Mining History

The BC Copper Company Smokestack is 36m (121ft) high and a prominent landmark on the edge of Greenwood overlooking the huge Slag Pile.

Copper was our leading source of ore.

Greenwood’s history was not a typical boom and bust mining town based on mining and later copper smelting. The BC Copper Company Smelter was one of 3 in the Boundary Area.

The Boundary Region was one of the biggest copper producing regions of the world. Greenwood, Phoenix, Deadwood, Boundary Falls, Eholt, Summit City, and Grand Forks all grew to house and service the men who worked in the copper mines, smelters and railways. The production of copper was seen as a long term investment, not a one or two year boom and bust that happened to so many of the gold and silver laden districts of the frontier west bringing Greenwood’s population to around 3000.

The most noticeable thing about Greenwood as you drive into town is the Huge Slag Pile and imposing Smokestack. The smelter was built by the British Columbia Copper Company, a New York-based organization that bought the Mother Lode mine in 1898. The smelter was erected on a 28-hectare site at the mouth of Copper Creek (now called Mother Lode Creek) in the town of Anaconda, just south of Greenwood. the nearby superintendent’s house, which still stands today, was the only smelter building built in Greenwood.

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“The Vancouver Province” newspaper described the smelter as “one of the most complete and modern in the world today…It is a model plant in every respect on which money has been spent unstintingly, and the machinery installed is the most modern in engineering practice.”

February 18, 1901 marked the blowing in of the first furnace. The smelter was open 24 hours a day and employed 47 men during the first year. That year 106000 tonnes of ore was smelted. On January 18, 1902, a record amount , 416 tonnes, (about 9 tonnes for every man employed, were smelted. The smelter operated very successfully until 1912 when shortages of ore began to affect production. Throughout World War l the smelter worked intermittently at a reduced rate and on November 26, 1918 closed forever. The plant was sold to Leon Lotzkar who disposed of the machinery and later gave the site to the City of Greenwood as a park.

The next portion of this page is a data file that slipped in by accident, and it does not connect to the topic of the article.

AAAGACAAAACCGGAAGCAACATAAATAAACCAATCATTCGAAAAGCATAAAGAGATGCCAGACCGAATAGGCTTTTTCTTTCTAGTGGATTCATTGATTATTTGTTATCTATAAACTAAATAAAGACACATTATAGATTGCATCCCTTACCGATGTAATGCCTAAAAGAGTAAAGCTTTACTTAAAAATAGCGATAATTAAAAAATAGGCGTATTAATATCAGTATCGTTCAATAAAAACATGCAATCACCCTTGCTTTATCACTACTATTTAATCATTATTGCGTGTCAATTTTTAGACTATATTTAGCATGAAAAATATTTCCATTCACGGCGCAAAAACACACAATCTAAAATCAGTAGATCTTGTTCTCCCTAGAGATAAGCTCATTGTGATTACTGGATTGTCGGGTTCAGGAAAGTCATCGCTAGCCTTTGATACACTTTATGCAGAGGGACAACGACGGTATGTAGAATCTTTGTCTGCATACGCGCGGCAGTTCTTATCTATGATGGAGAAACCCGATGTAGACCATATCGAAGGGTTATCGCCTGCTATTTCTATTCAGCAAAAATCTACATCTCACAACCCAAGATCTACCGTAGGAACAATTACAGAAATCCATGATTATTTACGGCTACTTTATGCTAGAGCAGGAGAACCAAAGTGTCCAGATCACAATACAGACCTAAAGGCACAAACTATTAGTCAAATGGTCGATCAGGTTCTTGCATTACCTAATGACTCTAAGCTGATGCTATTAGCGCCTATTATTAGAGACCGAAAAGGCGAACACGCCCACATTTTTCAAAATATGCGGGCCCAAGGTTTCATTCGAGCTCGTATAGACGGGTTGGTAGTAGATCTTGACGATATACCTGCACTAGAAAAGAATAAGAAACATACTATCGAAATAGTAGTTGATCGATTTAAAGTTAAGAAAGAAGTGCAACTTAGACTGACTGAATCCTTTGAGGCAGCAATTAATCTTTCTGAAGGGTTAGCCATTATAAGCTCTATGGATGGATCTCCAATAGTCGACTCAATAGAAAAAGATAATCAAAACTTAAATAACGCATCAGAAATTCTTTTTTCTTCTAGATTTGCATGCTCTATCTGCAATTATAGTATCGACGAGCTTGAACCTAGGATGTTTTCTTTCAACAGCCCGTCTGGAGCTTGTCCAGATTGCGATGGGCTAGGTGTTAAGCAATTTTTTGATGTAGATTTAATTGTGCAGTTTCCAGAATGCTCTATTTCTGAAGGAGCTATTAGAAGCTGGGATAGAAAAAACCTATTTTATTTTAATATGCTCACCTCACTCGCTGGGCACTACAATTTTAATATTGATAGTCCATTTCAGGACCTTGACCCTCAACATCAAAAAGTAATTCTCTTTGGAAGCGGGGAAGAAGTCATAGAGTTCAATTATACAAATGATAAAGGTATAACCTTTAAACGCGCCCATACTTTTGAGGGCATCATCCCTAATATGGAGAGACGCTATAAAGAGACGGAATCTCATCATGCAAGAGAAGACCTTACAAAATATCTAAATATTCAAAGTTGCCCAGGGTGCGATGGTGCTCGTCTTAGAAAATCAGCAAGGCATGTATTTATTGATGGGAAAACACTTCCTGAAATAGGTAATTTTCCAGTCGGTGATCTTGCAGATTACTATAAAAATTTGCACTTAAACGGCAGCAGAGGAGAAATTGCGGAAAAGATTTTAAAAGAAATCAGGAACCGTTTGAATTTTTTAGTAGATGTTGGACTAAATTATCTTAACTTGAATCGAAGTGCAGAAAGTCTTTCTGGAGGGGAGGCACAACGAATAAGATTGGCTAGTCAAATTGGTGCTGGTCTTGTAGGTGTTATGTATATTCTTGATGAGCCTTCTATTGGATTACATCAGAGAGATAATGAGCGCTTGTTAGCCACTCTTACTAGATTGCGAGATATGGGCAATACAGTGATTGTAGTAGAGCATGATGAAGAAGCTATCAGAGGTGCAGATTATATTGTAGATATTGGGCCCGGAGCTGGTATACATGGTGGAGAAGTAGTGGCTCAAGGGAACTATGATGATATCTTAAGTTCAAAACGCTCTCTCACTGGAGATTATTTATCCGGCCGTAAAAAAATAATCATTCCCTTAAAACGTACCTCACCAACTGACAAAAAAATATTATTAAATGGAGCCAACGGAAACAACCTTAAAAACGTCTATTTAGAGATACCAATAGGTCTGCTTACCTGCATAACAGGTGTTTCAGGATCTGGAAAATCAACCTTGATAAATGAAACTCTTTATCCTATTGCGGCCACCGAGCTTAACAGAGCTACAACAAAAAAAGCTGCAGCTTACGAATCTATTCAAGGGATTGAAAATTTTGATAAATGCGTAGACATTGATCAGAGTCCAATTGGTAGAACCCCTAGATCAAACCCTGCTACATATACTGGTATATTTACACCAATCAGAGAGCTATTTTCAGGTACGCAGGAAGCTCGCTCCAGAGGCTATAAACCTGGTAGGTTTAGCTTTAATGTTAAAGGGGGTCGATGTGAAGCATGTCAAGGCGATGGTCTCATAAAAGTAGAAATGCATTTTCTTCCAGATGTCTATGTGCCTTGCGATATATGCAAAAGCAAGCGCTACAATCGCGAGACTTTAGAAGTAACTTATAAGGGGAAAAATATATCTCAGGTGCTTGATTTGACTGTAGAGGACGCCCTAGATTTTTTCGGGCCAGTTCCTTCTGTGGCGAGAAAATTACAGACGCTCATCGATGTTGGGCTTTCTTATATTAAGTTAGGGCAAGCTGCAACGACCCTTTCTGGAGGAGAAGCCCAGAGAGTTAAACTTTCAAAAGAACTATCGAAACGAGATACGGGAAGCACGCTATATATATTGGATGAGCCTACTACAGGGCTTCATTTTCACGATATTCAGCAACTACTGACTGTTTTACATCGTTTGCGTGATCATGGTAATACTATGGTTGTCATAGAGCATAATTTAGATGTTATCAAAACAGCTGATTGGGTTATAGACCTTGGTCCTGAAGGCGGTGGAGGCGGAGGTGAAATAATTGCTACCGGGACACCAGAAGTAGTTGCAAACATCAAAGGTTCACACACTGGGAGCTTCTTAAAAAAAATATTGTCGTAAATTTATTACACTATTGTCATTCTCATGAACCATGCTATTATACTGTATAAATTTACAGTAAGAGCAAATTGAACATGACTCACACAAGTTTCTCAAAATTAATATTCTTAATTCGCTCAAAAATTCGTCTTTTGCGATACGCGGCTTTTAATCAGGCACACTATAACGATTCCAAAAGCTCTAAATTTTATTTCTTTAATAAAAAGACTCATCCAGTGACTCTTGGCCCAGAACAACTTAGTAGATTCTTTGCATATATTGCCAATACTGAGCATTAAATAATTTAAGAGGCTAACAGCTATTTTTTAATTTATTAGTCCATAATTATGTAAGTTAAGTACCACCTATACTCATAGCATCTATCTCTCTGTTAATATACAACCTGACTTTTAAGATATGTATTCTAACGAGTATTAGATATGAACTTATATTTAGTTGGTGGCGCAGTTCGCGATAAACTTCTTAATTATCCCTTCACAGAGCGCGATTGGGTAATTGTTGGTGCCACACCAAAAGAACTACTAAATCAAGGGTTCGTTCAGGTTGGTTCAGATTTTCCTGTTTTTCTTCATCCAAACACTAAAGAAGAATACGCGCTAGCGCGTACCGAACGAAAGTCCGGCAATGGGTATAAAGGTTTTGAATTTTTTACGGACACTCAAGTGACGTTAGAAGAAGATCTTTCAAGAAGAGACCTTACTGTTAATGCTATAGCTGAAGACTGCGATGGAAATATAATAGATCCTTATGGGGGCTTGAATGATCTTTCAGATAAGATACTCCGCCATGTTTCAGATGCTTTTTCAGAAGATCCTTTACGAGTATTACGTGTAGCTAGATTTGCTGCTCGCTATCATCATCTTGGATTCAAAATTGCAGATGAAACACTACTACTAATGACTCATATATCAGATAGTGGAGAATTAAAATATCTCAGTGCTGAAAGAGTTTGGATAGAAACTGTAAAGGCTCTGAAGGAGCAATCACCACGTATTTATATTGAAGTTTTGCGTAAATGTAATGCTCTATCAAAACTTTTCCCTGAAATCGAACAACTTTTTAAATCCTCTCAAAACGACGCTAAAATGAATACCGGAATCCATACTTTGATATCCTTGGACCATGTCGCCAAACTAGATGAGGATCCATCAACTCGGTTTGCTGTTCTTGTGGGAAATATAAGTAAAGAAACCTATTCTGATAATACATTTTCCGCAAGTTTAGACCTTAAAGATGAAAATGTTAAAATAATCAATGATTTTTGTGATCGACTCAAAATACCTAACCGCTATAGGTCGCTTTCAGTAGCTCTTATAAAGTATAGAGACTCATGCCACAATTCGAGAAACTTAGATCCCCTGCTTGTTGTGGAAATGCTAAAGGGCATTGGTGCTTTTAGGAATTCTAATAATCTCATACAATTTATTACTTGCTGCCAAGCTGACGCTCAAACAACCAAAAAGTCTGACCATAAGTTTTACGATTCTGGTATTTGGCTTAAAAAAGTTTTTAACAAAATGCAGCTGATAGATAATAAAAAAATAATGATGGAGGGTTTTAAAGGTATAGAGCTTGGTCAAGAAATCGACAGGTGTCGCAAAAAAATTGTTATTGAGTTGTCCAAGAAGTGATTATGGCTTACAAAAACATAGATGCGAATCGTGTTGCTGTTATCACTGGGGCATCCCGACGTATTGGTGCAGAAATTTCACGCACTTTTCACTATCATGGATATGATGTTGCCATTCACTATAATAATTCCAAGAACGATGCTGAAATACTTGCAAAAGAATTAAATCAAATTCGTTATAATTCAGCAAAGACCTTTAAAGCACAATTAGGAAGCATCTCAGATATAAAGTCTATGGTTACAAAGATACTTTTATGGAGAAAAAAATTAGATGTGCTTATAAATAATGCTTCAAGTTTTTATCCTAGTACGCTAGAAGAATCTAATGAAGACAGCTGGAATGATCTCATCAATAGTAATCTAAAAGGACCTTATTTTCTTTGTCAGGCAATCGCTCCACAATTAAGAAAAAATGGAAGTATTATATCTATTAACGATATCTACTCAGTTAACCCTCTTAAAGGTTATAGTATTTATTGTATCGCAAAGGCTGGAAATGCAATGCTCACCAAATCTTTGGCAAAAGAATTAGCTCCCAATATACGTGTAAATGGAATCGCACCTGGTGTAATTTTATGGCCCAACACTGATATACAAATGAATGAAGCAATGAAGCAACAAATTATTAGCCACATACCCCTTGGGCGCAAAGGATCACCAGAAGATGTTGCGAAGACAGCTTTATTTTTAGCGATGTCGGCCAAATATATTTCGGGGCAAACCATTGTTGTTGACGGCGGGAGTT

The smelter was originally built with a sheet steel smokestack that was replaced by the present brick stack when the works were expanded in 1904. The brick stack was originally 36 metres, the highest in the province, and contained nearly 250,000 bricks.

Waste slag was taken from the smelter by rail in 25-ton (23-tonne) bell-shaped slag cars, and dumped nearby. the waste slag glowed red in the night during the smelter’s heyday, but it is now a black moonscape. A visitor can walk on this once molten pile of black glass and step inside some of the “hell’s bells”! One can also visit the foundations of the furnaces and machinery now quiet among the encroaching undergrowth.

The mines that supplied the Greenwood Smelter were the Mother Lode, BC Mine, Emma Mine and many others in the immediate region

The mines at Phoenix had supplied the ore to the Granby smelter in Grand Forks, not to the Greenwood Smelter.

The large mines were reopened again the 1955 as open pit mines and supplied much more copper ore until they again were closed in 1978. Ore is still in the ground waiting for a possible resurgence of the mining industry.

We now have exhibits in the Museum as well as a good selection of mining implements in our display areas very close to the Museum with the “Granby Phoenix” overlooking the site.

Along with the boom came buildings and people. Greenwood boasted over 20 hotels as well as bars, restaurants, breweries, suppliers, of everything needed to keep a mining town running. Our Courthouse was built in 1902 to deal with the many court cases at the time and still stands as a fine example of period architecture. It housed the Provincial Supreme court for the County of Yale and still has an old gaol (jail) in its basement. Tours can be arranged at the Greenwood Museum for a small fee.

Donations are gratefully accepted for the potential renovation of this landmark!